Write ins - Every Wednesday in November, 6pm - 7.30pm, at the 2nd Air Division Memorial Library (ground floor).

Finale party - Saturday December 5, 12pm - 2pm, at the Vernon Castle Room (second floor).

International award-winning writer Kris Holt, 36, of Norwich, has taken part in NaNoWriMo for the last five years and praised how effective it can be.

“It may have been the case that there was a stigma attached to it once, but now there are so many successfully published NaNo novels that people can see this as a genuine opportunity,” he said. “It’s a genuine challenge but still achievable.

“I’ve made so many friends. It’s tremendous fun, very social and offers you the chance to get down that book you know you have inside you.

“Just don’t forget to edit in December.”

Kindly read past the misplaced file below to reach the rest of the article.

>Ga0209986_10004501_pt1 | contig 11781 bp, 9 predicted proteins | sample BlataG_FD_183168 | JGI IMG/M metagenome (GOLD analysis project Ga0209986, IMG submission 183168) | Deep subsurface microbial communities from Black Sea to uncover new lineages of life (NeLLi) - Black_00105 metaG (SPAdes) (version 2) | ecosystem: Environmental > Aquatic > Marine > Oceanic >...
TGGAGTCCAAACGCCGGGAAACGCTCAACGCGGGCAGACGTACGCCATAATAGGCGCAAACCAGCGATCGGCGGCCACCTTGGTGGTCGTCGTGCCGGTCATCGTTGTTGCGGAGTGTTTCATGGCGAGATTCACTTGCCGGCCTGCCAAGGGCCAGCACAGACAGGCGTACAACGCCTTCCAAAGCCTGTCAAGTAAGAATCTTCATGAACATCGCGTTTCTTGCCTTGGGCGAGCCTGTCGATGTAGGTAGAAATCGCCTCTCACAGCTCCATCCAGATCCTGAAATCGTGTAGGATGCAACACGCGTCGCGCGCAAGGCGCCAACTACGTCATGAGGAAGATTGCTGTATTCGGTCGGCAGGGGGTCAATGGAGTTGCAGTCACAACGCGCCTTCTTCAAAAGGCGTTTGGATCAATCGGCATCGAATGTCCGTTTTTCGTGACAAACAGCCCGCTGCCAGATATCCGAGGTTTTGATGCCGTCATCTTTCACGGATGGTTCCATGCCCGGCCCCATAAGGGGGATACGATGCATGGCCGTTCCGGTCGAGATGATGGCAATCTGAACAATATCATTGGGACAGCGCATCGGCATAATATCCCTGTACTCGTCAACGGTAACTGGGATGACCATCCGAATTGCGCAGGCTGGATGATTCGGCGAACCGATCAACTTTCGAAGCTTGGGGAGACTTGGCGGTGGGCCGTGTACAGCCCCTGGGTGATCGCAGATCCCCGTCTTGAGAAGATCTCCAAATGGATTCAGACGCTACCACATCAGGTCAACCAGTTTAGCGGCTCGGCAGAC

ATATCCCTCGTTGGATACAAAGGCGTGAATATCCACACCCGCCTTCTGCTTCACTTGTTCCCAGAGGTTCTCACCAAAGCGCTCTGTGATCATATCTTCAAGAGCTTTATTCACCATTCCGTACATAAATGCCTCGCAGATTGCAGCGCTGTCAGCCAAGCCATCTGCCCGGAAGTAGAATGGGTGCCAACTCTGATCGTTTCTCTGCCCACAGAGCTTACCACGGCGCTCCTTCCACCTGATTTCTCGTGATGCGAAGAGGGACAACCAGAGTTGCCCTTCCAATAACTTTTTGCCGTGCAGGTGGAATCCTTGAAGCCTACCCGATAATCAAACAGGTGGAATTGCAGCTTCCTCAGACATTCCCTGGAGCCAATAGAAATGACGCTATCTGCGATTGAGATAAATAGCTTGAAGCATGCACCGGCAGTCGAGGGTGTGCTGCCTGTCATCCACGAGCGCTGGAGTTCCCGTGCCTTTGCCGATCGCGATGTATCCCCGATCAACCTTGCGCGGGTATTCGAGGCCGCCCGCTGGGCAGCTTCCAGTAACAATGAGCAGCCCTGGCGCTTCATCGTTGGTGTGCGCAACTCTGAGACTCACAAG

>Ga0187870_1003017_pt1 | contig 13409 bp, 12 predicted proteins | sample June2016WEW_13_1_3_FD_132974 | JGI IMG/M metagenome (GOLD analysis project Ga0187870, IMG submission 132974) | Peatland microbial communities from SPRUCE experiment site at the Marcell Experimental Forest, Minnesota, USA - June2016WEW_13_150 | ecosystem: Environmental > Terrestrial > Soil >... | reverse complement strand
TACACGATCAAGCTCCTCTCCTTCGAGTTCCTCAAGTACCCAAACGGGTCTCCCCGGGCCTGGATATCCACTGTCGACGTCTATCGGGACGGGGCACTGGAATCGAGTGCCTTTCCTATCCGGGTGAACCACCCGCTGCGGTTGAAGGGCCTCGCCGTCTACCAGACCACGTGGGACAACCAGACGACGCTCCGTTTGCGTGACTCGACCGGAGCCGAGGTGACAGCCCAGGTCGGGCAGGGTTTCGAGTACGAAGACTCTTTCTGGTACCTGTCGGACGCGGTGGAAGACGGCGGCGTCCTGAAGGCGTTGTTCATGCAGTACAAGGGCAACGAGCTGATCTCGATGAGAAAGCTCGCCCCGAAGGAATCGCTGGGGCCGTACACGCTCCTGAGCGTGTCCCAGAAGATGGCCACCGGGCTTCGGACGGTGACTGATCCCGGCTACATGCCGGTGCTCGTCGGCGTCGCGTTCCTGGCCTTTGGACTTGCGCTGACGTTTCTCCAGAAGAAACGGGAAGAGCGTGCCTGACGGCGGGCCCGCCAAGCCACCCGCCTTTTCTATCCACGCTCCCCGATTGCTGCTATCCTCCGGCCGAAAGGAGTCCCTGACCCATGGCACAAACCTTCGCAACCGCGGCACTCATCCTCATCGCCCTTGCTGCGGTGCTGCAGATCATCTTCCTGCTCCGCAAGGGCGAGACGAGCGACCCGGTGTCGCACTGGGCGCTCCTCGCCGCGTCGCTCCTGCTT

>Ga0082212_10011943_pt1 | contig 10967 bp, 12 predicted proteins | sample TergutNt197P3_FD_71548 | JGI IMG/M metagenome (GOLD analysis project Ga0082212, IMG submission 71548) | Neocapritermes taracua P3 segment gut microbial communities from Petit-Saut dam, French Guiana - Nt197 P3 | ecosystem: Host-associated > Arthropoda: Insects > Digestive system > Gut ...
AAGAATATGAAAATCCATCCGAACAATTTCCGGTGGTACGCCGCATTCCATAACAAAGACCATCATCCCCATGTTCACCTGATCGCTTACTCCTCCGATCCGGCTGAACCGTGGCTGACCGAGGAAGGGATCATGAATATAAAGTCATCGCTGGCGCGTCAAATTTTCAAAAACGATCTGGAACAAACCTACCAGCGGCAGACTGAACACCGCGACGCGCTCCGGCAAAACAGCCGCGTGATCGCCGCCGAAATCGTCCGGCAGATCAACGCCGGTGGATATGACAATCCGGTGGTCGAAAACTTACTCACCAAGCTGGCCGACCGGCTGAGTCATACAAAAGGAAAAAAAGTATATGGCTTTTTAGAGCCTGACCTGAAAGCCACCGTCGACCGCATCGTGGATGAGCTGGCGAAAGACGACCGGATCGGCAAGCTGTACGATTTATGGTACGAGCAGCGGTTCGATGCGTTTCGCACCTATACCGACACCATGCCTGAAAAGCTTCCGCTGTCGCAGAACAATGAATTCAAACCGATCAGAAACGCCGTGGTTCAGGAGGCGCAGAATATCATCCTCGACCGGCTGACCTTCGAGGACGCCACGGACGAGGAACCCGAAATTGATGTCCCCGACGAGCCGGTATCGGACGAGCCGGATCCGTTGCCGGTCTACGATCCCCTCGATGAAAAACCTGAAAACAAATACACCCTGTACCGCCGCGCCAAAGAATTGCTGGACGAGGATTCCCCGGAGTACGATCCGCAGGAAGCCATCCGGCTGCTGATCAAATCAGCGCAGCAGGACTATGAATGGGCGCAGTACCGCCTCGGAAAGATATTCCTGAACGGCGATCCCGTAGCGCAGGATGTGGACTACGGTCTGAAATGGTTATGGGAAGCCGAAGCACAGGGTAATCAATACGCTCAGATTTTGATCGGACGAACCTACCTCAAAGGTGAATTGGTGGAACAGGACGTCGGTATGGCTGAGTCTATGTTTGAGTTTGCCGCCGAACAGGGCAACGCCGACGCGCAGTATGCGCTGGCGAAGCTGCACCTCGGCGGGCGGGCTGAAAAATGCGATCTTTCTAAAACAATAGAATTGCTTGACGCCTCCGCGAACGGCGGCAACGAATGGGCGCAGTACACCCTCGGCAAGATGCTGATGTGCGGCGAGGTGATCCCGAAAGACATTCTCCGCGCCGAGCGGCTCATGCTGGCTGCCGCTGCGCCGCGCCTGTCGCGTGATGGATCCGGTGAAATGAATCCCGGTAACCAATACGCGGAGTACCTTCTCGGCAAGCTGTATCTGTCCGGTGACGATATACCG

Why do it?

There are various reasons why people take part.

Some are striving towards finishing a first draft of a work in progress while others enjoy writing at length just for themselves.

Either way one thing is clear, it is not a walk in the park.

Instrumental tuition tutor, Mandy Slater, 53, of Swaffham, has taken part and “won” NaNoWriMo for the past four years, alongside her husband Alan, 69.

Describing herself as the sort of person who rises to the challenge, she said: “I had been going to writing groups and doing short stories but when I started doing NaNo, it would have been the first time I had written something at that length.

“Doing something like NaNo is almost like a discipline – something I’ve needed in the past. It’s the fact you don’t have to worry about anything other than getting words on a page.”

Mrs Slater hoped to self-published a previous NaNo novel, Still Life, in the future.

The team at NaNoWriMo also sends out support across communities in the form of municipal liaisons – volunteers helping to organise events 
and weekly write-ins for participants.